vagus

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vagus

[′vā·gəs]
(anatomy)
The tenth cranial nerve; either of a pair of sensory and motor nerves forming an important part of the parasympathetic system in vertebrates.
McGraw-Hill Dictionary of Scientific & Technical Terms, 6E, Copyright © 2003 by The McGraw-Hill Companies, Inc.
References in periodicals archive ?
Gaul, "Noninvasive vagus nerve stimulation in the management of cluster headache: clinical evidence and practical experience," Therapeutic Advances in Neurological Disorders, vol.
Kong, "Transcutaneous vagus nerve stimulation: a promising method for treatment of autism spectrum disorders," Frontiers in Neuroscience, vol.
Classen, "Assessment of brainstem function with auricular branch of vagus nerve stimulation in Parkinson's disease," PLoS ONE, vol.
Szeles, "Modulation of muscle tone and sympathovagal balance in cervical dystonia using percutaneous stimulation of the auricular vagus nerve," Artificial Organs, vol.
Ackland says that he and his colleagues agree that the vagus nerve is important.
"Nobody should overpromise that the vagus nerve is the secret to everything," he says.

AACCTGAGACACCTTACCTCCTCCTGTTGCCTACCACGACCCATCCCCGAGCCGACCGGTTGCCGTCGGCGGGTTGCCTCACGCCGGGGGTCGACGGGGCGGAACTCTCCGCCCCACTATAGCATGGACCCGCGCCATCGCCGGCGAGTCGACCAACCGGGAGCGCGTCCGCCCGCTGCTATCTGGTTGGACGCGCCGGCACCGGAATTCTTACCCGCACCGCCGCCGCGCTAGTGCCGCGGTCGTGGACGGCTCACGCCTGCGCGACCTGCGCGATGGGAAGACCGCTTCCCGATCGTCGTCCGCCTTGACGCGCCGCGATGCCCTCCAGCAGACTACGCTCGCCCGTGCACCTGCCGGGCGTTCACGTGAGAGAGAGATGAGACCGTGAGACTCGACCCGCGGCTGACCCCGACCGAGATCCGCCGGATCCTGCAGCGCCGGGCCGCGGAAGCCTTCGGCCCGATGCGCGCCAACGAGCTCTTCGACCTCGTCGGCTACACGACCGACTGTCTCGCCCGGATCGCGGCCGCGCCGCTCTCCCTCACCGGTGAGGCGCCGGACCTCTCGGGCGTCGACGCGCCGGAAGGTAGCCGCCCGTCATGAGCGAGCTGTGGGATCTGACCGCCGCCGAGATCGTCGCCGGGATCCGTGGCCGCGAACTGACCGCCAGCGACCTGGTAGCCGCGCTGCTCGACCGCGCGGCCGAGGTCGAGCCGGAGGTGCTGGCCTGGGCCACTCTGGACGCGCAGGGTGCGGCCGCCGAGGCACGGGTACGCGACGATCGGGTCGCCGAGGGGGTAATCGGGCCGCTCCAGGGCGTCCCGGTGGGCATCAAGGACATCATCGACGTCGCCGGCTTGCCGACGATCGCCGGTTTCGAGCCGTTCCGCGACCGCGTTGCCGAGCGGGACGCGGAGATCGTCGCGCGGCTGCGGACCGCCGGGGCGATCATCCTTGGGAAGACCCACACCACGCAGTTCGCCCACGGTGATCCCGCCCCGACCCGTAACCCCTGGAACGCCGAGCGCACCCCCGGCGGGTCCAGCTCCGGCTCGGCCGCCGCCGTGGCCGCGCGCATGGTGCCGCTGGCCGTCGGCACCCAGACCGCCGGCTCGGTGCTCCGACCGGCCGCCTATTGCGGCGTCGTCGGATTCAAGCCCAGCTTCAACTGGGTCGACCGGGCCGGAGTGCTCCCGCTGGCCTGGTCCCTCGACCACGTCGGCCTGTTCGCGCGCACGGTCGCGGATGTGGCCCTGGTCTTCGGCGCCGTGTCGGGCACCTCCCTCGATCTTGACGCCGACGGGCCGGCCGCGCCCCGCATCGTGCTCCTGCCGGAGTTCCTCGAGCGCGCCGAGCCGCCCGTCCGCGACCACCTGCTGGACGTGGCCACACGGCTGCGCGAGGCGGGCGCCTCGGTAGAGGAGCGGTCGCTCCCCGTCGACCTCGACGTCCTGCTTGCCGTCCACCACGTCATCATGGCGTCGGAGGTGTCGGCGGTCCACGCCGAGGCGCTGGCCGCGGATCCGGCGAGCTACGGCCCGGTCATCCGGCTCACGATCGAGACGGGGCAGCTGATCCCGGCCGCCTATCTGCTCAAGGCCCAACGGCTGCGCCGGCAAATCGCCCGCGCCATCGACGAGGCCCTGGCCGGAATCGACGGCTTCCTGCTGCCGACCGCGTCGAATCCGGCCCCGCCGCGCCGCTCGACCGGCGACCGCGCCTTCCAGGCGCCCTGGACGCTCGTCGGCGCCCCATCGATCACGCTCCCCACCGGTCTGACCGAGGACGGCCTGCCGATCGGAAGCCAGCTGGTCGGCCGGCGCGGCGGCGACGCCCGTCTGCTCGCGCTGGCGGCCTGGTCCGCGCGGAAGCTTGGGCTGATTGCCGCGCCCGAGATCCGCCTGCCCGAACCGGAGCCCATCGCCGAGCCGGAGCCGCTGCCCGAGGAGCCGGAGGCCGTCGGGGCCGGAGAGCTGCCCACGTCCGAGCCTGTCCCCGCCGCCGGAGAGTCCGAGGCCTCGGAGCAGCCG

"Vagus nerve stimulation: from epilepsy to the cholinergic anti-inflammatory pathway." Neurogastroenterology & Motility.
Caption: The vagus nerve's path from brain to heart and other organs was detailed by the Greek anatomist Galen, a leading physician of the Roman Empire in the second century.
Patients with vagus nerve stimulators should avoid strong magnets and may not undergo MRI imaging unless unless a special head coil is used and the pacemaker is turned off.
The vagus nerve stimulator is widely used in patients with intractable epilepsy who are not candidates for epilepsy surgery.
People with intractable epilepsy and their families should ask their epilepsy team about the possibility of using a vagus nerve stimulator to help control their seizures.
Many patients with vagus nerve stimulators are unable to speak.